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I want to compare color histograms between a digital photo and its physically printed in cloth (like a T-shirt) version. The process is simple:

  1. Printing a digital image (with good resolution) in a T-shirt
  2. Take a picture of that printed T-shirt in proper alignment and crop
  3. Compare histograms

As one might expect, the color histogram of the photo of the printed T-shirt is very different from the original image, as it should be. What I want to know is if there is any known method to achieve one of the following:

  1. From original digital image, transform colors so to be closer to printed colorspace histogram.
  2. From printed T-shirt photo, try to normalize or transform in some way to achieve back original colors.

I am aware that the color distribution of the printed T-shirt depend also on the camera that captures it. Right now I am thinking of training a ML model to try to learn the color transformation between two colors distributions (original and physically printed).

However, I wonder if there is some literature about that or some procedure I can perform using my camera to try to find that color transformation so I can apply to other prints.

My goal is to generalize (predict) the printed color distribution transformation from original digital image. As I'm always using the same printer for print, and the same camera for the photo of the T-shirt, I guess this should be feasible.

Thanks in advance.

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    While the idea you have, is the right one, there is already an established way to do that: you will find more about that under color-management in print. Jul 16 at 4:22
  • Thanks. Can you point some more keywords of techniques related? Thanks! Jul 16 at 4:31
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    Have you considered just printing one or more test patterns and measuring the transformation directly?
    – Caleb
    Jul 16 at 5:43
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    This looks like a standard color calibration process. Been done for decades without using ML. To get enough data for ML would cost you a lot in T-Shirts...
    – xenoid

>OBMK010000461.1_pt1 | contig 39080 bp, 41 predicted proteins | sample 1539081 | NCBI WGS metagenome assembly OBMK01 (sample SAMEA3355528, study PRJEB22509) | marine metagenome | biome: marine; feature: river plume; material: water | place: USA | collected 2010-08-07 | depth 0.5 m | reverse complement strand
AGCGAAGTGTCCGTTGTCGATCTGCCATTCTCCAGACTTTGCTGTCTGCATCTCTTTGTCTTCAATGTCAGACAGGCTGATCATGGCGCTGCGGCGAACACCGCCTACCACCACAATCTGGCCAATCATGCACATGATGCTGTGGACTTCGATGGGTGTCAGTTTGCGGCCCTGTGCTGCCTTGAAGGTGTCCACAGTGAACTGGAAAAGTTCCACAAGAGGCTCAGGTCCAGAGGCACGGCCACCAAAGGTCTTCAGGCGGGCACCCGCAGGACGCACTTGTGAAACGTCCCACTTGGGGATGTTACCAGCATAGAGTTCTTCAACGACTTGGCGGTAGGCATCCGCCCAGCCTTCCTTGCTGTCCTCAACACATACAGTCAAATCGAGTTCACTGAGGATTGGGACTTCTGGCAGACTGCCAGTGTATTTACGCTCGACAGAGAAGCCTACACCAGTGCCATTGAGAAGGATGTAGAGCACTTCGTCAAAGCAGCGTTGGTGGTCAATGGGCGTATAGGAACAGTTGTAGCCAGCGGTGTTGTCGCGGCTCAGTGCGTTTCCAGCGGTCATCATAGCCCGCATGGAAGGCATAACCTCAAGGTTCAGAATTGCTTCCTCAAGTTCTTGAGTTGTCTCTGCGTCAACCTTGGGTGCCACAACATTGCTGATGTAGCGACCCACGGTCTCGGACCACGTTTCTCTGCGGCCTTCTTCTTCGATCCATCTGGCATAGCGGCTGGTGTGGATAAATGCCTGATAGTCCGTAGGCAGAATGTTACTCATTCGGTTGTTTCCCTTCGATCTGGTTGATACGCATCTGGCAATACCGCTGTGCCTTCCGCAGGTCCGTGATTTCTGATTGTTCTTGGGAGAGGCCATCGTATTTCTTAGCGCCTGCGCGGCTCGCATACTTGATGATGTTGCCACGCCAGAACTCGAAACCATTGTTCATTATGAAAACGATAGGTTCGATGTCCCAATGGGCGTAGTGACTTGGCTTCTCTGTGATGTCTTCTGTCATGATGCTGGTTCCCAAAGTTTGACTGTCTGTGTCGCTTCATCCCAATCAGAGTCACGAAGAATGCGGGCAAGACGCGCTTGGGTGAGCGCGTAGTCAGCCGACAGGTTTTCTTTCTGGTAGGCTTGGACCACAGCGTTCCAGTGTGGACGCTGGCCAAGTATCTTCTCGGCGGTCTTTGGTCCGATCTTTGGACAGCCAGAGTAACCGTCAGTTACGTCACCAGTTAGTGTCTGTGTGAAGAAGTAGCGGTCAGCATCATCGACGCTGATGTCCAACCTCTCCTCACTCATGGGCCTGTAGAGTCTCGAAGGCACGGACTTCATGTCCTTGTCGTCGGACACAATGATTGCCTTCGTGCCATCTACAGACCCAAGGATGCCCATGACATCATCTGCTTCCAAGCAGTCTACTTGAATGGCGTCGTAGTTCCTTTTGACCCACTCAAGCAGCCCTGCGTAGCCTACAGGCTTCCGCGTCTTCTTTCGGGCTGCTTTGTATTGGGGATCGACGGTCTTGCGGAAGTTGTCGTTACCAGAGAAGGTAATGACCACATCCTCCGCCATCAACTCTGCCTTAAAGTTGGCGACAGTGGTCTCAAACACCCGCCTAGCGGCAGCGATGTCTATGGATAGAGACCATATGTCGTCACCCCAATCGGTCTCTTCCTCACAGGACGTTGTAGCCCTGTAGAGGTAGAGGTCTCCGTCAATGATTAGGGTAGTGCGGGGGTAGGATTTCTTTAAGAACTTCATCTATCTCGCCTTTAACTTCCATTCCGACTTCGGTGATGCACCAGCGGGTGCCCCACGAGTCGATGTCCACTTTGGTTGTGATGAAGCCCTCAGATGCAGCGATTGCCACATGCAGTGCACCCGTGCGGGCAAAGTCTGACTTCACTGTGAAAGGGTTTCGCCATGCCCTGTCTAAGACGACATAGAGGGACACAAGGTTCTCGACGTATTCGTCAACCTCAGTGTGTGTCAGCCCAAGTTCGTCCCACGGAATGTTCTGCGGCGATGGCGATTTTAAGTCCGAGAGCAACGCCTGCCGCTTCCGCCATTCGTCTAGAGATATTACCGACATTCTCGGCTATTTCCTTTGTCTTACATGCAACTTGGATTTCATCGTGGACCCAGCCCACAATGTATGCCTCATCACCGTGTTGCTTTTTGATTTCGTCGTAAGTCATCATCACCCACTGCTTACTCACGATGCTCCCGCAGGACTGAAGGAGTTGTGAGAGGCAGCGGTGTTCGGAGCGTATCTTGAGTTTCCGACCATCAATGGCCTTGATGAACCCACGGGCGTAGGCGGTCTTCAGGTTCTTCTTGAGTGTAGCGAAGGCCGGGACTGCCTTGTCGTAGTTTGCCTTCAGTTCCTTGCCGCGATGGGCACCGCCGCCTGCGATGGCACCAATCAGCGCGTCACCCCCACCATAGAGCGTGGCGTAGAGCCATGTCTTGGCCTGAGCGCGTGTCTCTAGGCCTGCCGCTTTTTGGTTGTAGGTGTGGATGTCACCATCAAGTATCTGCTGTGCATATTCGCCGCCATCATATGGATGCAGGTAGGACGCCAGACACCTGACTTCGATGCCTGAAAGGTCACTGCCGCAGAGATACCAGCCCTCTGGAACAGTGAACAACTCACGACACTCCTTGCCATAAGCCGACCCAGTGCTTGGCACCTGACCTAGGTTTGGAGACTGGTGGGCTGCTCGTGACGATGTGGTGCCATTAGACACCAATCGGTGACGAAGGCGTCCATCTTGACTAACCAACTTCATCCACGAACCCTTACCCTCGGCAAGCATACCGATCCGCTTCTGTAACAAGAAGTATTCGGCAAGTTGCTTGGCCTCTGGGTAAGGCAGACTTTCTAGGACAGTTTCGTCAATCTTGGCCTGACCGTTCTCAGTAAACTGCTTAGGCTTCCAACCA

Jul 16 at 7:38
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    @PabloCarneiroElias Ah. I'm sorry you didn't get any traction over at Stats-SE. I don't think it's a matter of not being well-written; it seems written fairly well for the right context. I'm just struggling with the topicality in a photographic context. However, there's been very little objection (via vote-to-close because of being off-topic), so I'm in no rush to close it or move it. You've gotten an answer and perhaps some help, so that's good. =)
    – scottbb
    Jul 20 at 1:44
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The industry standard method would use two transforms encoded as ICC profiles. The input device would use an mapping from its color characteristics to the Profile Connection Space. Likewise the output would use a mapping from the Profile Connection Space to its output color space.

This is the standard because it allowed for connecting any input device to any output device.

Going backwards from the print isn’t really possible in a direct way. You need an input device (such as a camera or scanner) to capture an image of the print. And then you are dependent on its ICC profile (or a logical equivalent) to get back into Profile Connection Space.

That is not to say you can’t do it…that’s what printer profiling hardware does.

Anyway, the way to do the sort of things you want to do is available off the shelf from companies such as Xrite and DataColor using ICC profiles. It is not cheap. But it is as cheap as it gets.

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  • Thanks. In my case Im developing a CBIR (content based image retrieval) and I need to develop the color calibration myself as part of the product. Jul 17 at 5:11
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    @PabloCarneiroElias (a->b & b->c) -> a->c. That’s why you can use ICC profiles for any arbitrary transformation. But the transformations are determined empiricaly by measure. You can’t reason precisely about how multiple inks combine on a particular physical medium. Math won’t get the right answer. Empirical results are required. Jul 17 at 5:22
  • Yes, there is no way of easily understanding chemically how the medium affects light absortion/reflection. Also, the camera colorspace can indeed be modeled separated. However, since I am always using the same printer and same camera, what matters for me is the overall final result of print + camera capture. So a final colorchecker that was printed then captured and compared with original rgb values is enough to create the model for correction, like an unified model. Jul 17 at 6:02

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